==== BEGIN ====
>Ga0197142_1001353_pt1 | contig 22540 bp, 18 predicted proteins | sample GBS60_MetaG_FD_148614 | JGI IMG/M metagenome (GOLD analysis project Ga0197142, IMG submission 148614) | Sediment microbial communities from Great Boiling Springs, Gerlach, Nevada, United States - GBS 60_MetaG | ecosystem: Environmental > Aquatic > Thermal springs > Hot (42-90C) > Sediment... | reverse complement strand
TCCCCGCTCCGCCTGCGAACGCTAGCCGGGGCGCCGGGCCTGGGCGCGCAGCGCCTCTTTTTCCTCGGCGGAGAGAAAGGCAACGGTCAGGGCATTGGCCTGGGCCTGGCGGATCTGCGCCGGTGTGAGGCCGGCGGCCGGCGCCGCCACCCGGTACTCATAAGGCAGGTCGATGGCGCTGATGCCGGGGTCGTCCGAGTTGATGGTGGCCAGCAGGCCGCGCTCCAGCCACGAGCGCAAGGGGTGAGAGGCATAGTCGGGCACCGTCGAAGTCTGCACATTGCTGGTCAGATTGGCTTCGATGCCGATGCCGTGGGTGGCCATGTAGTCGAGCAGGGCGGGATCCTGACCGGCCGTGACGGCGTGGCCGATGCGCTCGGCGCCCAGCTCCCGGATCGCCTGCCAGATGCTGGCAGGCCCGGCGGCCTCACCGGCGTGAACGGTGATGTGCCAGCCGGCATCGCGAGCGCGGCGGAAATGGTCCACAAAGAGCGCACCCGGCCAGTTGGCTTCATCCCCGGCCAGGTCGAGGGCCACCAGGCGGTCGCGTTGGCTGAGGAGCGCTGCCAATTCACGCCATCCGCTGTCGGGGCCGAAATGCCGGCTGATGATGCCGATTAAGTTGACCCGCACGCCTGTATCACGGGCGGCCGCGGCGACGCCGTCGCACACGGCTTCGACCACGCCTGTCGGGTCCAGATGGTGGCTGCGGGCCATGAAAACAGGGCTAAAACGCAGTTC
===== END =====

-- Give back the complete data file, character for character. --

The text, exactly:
>Ga0197142_1001353_pt1 | contig 22540 bp, 18 predicted proteins | sample GBS60_MetaG_FD_148614 | JGI IMG/M metagenome (GOLD analysis project Ga0197142, IMG submission 148614) | Sediment microbial communities from Great Boiling Springs, Gerlach, Nevada, United States - GBS 60_MetaG | ecosystem: Environmental > Aquatic > Thermal springs > Hot (42-90C) > Sediment... | reverse complement strand
TCCCCGCTCCGCCTGCGAACGCTAGCCGGGGCGCCGGGCCTGGGCGCGCAGCGCCTCTTTTTCCTCGGCGGAGAGAAAGGCAACGGTCAGGGCATTGGCCTGGGCCTGGCGGATCTGCGCCGGTGTGAGGCCGGCGGCCGGCGCCGCCACCCGGTACTCATAAGGCAGGTCGATGGCGCTGATGCCGGGGTCGTCCGAGTTGATGGTGGCCAGCAGGCCGCGCTCCAGCCACGAGCGCAAGGGGTGAGAGGCATAGTCGGGCACCGTCGAAGTCTGCACATTGCTGGTCAGATTGGCTTCGATGCCGATGCCGTGGGTGGCCATGTAGTCGAGCAGGGCGGGATCCTGACCGGCCGTGACGGCGTGGCCGATGCGCTCGGCGCCCAGCTCCCGGATCGCCTGCCAGATGCTGGCAGGCCCGGCGGCCTCACCGGCGTGAACGGTGATGTGCCAGCCGGCATCGCGAGCGCGGCGGAAATGGTCCACAAAGAGCGCACCCGGCCAGTTGGCTTCATCCCCGGCCAGGTCGAGGGCCACCAGGCGGTCGCGTTGGCTGAGGAGCGCTGCCAATTCACGCCATCCGCTGTCGGGGCCGAAATGCCGGCTGATGATGCCGATTAAGTTGACCCGCACGCCTGTATCACGGGCGGCCGCGGCGACGCCGTCGCACACGGCTTCGACCACGCCTGTCGGGTCCAGATGGTGGCTGCGGGCCATGAAAACAGGGCTAAAACGCAGTTC